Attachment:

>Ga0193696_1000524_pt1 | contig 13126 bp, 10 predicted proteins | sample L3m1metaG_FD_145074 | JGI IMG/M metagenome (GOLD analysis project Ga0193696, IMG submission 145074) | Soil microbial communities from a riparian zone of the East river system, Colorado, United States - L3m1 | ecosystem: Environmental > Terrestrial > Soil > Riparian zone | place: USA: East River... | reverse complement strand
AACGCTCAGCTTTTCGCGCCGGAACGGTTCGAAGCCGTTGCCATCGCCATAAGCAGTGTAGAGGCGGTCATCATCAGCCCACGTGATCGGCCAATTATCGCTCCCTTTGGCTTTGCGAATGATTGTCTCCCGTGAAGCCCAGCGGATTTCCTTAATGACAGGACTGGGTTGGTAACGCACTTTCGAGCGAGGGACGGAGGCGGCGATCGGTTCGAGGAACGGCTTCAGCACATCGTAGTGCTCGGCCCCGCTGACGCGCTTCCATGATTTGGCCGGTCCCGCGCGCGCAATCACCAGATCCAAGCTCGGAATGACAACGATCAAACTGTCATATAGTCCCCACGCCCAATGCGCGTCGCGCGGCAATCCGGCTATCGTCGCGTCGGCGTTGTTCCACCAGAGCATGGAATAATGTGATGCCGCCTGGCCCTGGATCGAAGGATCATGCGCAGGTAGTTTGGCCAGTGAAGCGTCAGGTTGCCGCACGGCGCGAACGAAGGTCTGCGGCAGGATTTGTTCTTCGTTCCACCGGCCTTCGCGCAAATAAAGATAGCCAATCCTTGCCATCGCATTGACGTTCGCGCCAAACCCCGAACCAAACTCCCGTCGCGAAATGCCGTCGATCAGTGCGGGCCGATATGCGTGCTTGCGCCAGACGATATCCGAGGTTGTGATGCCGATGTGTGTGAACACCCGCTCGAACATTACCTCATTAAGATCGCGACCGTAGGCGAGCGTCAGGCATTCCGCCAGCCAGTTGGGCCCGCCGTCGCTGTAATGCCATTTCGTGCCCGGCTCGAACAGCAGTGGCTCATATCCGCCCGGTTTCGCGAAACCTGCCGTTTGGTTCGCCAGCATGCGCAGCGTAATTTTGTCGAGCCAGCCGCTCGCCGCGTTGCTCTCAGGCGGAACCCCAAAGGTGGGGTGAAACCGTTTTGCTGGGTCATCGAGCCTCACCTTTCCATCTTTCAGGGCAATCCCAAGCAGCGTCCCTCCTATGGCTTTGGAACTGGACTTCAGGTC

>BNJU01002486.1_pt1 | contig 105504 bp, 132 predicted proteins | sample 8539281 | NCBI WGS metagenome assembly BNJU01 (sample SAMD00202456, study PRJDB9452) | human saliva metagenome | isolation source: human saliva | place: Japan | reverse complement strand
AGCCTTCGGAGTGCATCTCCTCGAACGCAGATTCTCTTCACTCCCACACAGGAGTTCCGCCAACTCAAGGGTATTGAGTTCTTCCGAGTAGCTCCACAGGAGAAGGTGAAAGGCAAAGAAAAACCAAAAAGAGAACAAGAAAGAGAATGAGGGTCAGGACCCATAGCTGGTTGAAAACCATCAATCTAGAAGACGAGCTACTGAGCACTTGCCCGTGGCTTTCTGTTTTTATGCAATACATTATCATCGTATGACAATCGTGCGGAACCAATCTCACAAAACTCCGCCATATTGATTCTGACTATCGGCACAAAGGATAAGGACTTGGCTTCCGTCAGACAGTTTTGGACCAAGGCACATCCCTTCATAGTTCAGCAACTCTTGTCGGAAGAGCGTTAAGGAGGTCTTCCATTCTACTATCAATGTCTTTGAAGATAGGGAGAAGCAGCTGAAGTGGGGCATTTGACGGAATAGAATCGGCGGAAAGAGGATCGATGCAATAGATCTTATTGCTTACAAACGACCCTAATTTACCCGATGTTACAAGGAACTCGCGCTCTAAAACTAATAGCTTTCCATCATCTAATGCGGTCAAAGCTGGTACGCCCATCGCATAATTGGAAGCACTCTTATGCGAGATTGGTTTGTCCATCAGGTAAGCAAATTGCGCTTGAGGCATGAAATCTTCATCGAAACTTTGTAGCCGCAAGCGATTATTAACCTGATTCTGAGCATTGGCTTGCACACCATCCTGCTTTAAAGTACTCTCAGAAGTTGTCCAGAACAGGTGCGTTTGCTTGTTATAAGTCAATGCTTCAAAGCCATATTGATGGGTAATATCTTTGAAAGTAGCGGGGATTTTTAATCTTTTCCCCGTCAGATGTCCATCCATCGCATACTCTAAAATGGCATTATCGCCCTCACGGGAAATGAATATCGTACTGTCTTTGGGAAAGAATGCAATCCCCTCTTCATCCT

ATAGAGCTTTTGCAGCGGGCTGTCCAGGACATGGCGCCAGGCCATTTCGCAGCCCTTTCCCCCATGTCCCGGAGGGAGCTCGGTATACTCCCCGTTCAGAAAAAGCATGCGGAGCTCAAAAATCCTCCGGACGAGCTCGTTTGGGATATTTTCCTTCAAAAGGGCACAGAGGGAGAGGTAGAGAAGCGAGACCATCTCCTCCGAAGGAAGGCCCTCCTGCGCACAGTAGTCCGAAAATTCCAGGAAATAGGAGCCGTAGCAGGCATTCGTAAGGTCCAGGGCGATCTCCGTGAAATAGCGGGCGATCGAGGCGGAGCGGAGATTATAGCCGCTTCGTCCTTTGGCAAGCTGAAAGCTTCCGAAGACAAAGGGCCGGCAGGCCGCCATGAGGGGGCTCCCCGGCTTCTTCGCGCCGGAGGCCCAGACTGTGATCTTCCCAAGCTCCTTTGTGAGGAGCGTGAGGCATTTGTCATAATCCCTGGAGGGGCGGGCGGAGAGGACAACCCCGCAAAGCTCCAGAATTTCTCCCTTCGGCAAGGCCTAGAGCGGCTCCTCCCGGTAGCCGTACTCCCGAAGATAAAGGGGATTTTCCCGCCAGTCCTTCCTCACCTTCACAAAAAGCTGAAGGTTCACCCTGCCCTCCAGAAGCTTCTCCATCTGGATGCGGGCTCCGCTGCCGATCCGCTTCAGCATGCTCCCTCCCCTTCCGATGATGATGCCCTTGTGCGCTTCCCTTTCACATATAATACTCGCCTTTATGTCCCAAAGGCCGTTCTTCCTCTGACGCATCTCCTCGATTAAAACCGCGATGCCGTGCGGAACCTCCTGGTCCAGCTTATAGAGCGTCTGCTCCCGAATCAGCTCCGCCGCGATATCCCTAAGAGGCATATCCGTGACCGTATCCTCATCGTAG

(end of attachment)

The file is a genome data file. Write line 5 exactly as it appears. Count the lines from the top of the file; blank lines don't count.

ATAGAGCTTTTGCAGCGGGCTGTCCAGGACATGGCGCCAGGCCATTTCGCAGCCCTTTCCCCCATGTCCCGGAGGGAGCTCGGTATACTCCCCGTTCAGAAAAAGCATGCGGAGCTCAAAAATCCTCCGGACGAGCTCGTTTGGGATATTTTCCTTCAAAAGGGCACAGAGGGAGAGGTAGAGAAGCGAGACCATCTCCTCCGAAGGAAGGCCCTCCTGCGCACAGTAGTCCGAAAATTCCAGGAAATAGGAGCCGTAGCAGGCATTCGTAAGGTCCAGGGCGATCTCCGTGAAATAGCGGGCGATCGAGGCGGAGCGGAGATTATAGCCGCTTCGTCCTTTGGCAAGCTGAAAGCTTCCGAAGACAAAGGGCCGGCAGGCCGCCATGAGGGGGCTCCCCGGCTTCTTCGCGCCGGAGGCCCAGACTGTGATCTTCCCAAGCTCCTTTGTGAGGAGCGTGAGGCATTTGTCATAATCCCTGGAGGGGCGGGCGGAGAGGACAACCCCGCAAAGCTCCAGAATTTCTCCCTTCGGCAAGGCCTAGAGCGGCTCCTCCCGGTAGCCGTACTCCCGAAGATAAAGGGGATTTTCCCGCCAGTCCTTCCTCACCTTCACAAAAAGCTGAAGGTTCACCCTGCCCTCCAGAAGCTTCTCCATCTGGATGCGGGCTCCGCTGCCGATCCGCTTCAGCATGCTCCCTCCCCTTCCGATGATGATGCCCTTGTGCGCTTCCCTTTCACATATAATACTCGCCTTTATGTCCCAAAGGCCGTTCTTCCTCTGACGCATCTCCTCGATTAAAACCGCGATGCCGTGCGGAACCTCCTGGTCCAGCTTATAGAGCGTCTGCTCCCGAATCAGCTCCGCCGCGATATCCCTAAGAGGCATATCCGTGACCGTATCCTCATCGTAG